10 Basic Rules Of Money Management Everyone Needs to Follow
Money management is a basic life skill that everyone should master or at least continuously strive to improve at throughout their lives. It is a skill that should be groomed and honed since childhood. Adults who are good at money management are able to live comfortably, debt-free lives, even if they don’t earn millions. On the contrary, people who earn a sizeable income may end up broke due to poor money management. You do not want to belong to the latter of those!
Here are 10 basic rules of money management that everyone, regardless of their social or financial status, must follow:
Have a Long-Term Plan
You should have a long-term and short-term plan that you must try to adhere to as much as possible. One cannot arrive at a destination on the other side of the country without a map, and one cannot achieve “financial freedom” without a plan to guide you along. Plan out major and period expenses so your bank account is never left blindsided and in need of life support because it never saw that major expense coming!
Set Financial Goals
Remember how we said that you need a map to get to a destination? Well, a map is useless if you do not know which destination you want to get to. Your financial goals are that destination. These should include your long-term goals as well as short and mid-range goals, stops that you make during your journey to that financial destinations if you will. Nurture and adjust your goals monthly, evaluate your shortcomings, and most importantly, celebrate your achievements!
Save, Save, Save
Savings are one of the most important aspects of money management. You can save to cover periodic expenses such as buying a car or making home improvements, but it is also important to save money “just for the sake of saving”. 5-10% of your net income is a good amount of money to put away every month. Don’t forget that an emergency fund is also very important! Typically, one should aim to have about 3-6 months’ salary stowed away in a rainy-day fund.
Know Your Financial Situation
If you do not have adequate knowledge about your income and expenses, you cannot expect to get good at money management. Determine your monthly expenses such as rent, groceries, debt payments, and period expenses. Compare this to your monthly net income and make sure that you aren’t overspending!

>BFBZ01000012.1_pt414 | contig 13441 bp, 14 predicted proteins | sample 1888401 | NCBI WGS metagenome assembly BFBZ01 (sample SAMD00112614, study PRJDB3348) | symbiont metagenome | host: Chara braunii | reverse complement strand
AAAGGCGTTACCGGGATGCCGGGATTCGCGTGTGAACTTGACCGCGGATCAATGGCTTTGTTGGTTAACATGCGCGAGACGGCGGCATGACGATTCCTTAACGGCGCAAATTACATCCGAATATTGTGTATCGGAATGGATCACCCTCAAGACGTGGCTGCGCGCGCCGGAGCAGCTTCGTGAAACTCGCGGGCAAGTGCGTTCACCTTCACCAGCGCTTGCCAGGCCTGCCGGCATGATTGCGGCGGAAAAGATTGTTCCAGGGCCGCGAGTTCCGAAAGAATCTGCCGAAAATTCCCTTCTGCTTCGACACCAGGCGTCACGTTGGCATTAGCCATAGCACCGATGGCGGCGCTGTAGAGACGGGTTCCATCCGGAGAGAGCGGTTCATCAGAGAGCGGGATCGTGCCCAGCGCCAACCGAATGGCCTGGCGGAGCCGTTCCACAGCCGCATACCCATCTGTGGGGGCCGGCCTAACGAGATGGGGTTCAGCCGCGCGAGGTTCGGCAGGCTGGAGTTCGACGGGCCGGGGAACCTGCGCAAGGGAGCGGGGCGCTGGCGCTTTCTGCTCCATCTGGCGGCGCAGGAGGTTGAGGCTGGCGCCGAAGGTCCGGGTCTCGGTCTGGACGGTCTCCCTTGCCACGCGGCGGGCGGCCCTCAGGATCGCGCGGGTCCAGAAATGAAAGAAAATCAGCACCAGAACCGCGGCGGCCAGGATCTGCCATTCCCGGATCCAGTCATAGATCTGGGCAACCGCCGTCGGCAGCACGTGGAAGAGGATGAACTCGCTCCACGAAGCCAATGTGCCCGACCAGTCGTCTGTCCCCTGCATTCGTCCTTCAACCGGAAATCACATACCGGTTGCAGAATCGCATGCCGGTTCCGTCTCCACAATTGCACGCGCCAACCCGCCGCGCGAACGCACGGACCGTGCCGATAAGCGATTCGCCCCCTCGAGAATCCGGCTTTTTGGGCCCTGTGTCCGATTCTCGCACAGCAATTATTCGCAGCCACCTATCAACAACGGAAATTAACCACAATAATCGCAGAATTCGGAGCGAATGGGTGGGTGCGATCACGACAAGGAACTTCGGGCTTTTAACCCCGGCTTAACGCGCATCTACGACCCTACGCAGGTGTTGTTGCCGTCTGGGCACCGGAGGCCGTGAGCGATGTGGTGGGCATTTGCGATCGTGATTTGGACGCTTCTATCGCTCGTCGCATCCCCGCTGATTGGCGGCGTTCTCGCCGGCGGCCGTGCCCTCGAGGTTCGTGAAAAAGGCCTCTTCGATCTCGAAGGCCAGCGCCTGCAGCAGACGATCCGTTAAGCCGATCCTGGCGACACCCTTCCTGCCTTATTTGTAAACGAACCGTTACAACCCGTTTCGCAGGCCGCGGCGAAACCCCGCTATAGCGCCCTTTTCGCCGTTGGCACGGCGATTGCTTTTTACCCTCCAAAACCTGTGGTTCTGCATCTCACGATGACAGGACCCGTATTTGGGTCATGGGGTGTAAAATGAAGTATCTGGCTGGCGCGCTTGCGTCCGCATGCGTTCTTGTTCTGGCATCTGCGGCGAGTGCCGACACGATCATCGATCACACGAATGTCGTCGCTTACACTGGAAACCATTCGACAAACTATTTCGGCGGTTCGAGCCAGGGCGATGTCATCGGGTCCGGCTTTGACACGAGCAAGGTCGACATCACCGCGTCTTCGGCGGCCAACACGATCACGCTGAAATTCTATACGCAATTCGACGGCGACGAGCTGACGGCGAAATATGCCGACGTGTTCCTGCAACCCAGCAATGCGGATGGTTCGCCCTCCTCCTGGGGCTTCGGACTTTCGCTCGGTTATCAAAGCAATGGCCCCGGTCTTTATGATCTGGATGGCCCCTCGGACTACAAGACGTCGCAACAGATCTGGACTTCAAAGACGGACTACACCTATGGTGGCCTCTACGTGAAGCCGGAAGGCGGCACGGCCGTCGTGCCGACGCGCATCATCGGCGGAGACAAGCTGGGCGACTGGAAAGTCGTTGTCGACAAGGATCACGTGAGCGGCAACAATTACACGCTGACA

Draw Up a Realistic Budget
Once you have the proper information on how much money is coming in and how much is going out, it’s time to create a -realistic – budget. Once you draw a budget up, you should try to follow it as closely as possible. It is entirely reasonable that you may need to evaluate and make changes to your budget over time, but that does not mean you should ditch it entirely!
Record Daily Expenditure
Once you are aware of how much money you spend every month, you can compare it to your budget and see if they both correlate. One way to determine what areas need to be cut down on is to properly evaluate everything you spend on. Use a spending diary (or a budget app) to record your daily expenses. This makes it easier for you to see the overall picture and make adjustments where needed.
Assess Your Wants and Needs
Your expenses can be categorized into wants and needs. Needs are those things that are essential to your living such as food, rent, education, etc. Sometimes, wants may be misconstrued as needs, but it is important to establish the difference between these because needs must be met first. For instance, you may think you need to get a new bed because you are sleeping on a mattress, but if buying one comes at the cost of not being able to buy groceries – then it is best to forgo that expense for now.
Expenses Should not Exceed Income
This is the number one rule of money management! Your income should always be higher than your expenses, or you’re just spending money that you do not have. You should always avoid buying things that are beyond your means because this will definitely result in financial ruin.
One of the things that people fall trap to is credit cards because it seems like this magical thing that lets you buy things you cannot pay for. If you have a credit card, don’t ever use it to buy something you cannot afford. Remember that debt is a very real thing that can have serious ramifications on your life. Paying the minimum charge on your card every month and letting the rest accumulate is not a sound financial strategy either!
Use Credit Wisely
While credit cards are debt traps, they can be used to make long-term purchases if you have planned it out properly and have the means to repay the owed amount every month. Calculate the amount of money you can comfortably afford to purchase on credit – and never allow credit card payments to exceed 20% of your net income. You should also avoid borrowing from one lender to pay another.
Pay Your Bills on Time
Having a good credit rating is essential to your long-term financial health. One of the ways to keep the rating from slipping is to pay your bills on time because no one likes a borrower who doesn’t pay them back when promised. In case you aren’t able to pay your bills as agreed, make sure to contact your creditors and explain the situation. This will at least make you seem like a reliable person who isn’t trying to scam them but a human who is genuinely facing trying times. Despite what most of us think, lenders can be reasonable and help you work out such issues. Keep in mind that this is only for outlier situations and not meant to be done every single month.
If you are having trouble figuring out any part of your financial situation such as debt, budget, etc. make sure to consult a professional or go online to use services like credit.org for credit counseling or advice on credit and debt.